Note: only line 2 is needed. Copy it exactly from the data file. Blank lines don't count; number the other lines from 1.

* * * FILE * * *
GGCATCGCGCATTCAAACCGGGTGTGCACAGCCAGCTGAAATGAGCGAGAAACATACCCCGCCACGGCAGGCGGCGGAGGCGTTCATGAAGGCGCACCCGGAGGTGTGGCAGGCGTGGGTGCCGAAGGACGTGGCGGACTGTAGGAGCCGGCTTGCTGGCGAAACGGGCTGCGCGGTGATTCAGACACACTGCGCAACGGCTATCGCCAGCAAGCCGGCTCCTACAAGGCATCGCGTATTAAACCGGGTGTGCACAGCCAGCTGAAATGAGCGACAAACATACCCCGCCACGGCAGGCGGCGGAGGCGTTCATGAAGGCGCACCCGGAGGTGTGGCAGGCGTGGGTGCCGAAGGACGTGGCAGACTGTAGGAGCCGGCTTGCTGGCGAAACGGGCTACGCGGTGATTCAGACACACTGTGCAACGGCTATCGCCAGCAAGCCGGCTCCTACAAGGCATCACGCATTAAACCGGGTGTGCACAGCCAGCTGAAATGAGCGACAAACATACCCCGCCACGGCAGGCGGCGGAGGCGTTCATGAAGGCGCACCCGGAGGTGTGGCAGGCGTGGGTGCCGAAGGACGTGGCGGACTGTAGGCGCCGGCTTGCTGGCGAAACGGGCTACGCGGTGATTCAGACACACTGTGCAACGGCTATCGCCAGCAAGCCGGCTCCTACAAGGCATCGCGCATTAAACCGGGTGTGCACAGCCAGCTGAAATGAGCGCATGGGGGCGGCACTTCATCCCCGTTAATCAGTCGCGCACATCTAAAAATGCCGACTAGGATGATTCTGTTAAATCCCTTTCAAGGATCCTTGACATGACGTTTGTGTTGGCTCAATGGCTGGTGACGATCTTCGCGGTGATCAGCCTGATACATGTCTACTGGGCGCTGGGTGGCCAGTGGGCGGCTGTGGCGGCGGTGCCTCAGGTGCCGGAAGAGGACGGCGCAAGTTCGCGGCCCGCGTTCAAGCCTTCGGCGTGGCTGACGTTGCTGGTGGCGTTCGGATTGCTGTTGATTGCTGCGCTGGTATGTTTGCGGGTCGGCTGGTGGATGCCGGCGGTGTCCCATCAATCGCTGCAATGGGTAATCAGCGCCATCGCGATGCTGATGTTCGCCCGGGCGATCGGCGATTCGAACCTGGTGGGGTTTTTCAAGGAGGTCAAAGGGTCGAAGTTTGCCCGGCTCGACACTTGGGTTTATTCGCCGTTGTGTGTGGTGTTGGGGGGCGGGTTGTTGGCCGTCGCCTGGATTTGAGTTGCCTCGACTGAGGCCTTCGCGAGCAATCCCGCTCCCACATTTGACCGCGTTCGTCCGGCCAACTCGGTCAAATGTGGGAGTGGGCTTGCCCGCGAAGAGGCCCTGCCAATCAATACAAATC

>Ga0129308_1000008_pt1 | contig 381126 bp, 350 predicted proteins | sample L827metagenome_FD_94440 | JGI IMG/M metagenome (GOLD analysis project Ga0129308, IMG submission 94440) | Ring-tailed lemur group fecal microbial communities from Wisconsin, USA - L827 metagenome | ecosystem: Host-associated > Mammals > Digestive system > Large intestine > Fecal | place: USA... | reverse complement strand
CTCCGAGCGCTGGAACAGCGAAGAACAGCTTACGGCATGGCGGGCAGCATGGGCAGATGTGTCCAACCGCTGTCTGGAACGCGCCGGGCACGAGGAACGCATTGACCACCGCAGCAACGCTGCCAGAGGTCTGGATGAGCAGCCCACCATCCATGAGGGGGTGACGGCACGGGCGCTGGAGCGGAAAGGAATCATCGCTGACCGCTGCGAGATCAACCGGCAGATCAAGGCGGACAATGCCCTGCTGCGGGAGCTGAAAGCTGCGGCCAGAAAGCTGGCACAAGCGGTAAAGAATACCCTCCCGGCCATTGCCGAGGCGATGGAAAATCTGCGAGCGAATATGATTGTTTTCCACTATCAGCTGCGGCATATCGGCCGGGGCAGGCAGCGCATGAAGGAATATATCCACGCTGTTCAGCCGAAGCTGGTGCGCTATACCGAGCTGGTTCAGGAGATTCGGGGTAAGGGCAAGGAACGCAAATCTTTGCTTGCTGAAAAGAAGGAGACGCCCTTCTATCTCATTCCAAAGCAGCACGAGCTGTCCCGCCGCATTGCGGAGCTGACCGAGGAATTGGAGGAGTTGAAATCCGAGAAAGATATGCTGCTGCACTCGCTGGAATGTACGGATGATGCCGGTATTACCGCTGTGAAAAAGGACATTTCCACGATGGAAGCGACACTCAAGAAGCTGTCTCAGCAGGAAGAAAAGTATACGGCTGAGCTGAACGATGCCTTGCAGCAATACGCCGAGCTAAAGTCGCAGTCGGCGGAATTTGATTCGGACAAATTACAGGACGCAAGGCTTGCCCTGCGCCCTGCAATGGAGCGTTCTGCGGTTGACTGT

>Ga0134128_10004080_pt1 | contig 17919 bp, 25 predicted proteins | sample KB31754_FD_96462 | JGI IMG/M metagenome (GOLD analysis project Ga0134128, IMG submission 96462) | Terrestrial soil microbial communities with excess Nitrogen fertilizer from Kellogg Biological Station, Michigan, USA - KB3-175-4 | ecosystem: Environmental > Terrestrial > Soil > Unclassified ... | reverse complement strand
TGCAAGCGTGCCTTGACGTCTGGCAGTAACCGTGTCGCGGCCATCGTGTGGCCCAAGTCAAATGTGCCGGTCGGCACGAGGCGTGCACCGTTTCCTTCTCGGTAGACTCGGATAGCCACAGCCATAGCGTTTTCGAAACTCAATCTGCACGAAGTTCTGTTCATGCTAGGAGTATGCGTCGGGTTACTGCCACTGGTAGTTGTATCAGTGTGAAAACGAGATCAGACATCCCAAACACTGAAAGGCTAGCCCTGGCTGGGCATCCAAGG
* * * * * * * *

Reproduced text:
>Ga0129308_1000008_pt1 | contig 381126 bp, 350 predicted proteins | sample L827metagenome_FD_94440 | JGI IMG/M metagenome (GOLD analysis project Ga0129308, IMG submission 94440) | Ring-tailed lemur group fecal microbial communities from Wisconsin, USA - L827 metagenome | ecosystem: Host-associated > Mammals > Digestive system > Large intestine > Fecal | place: USA... | reverse complement strand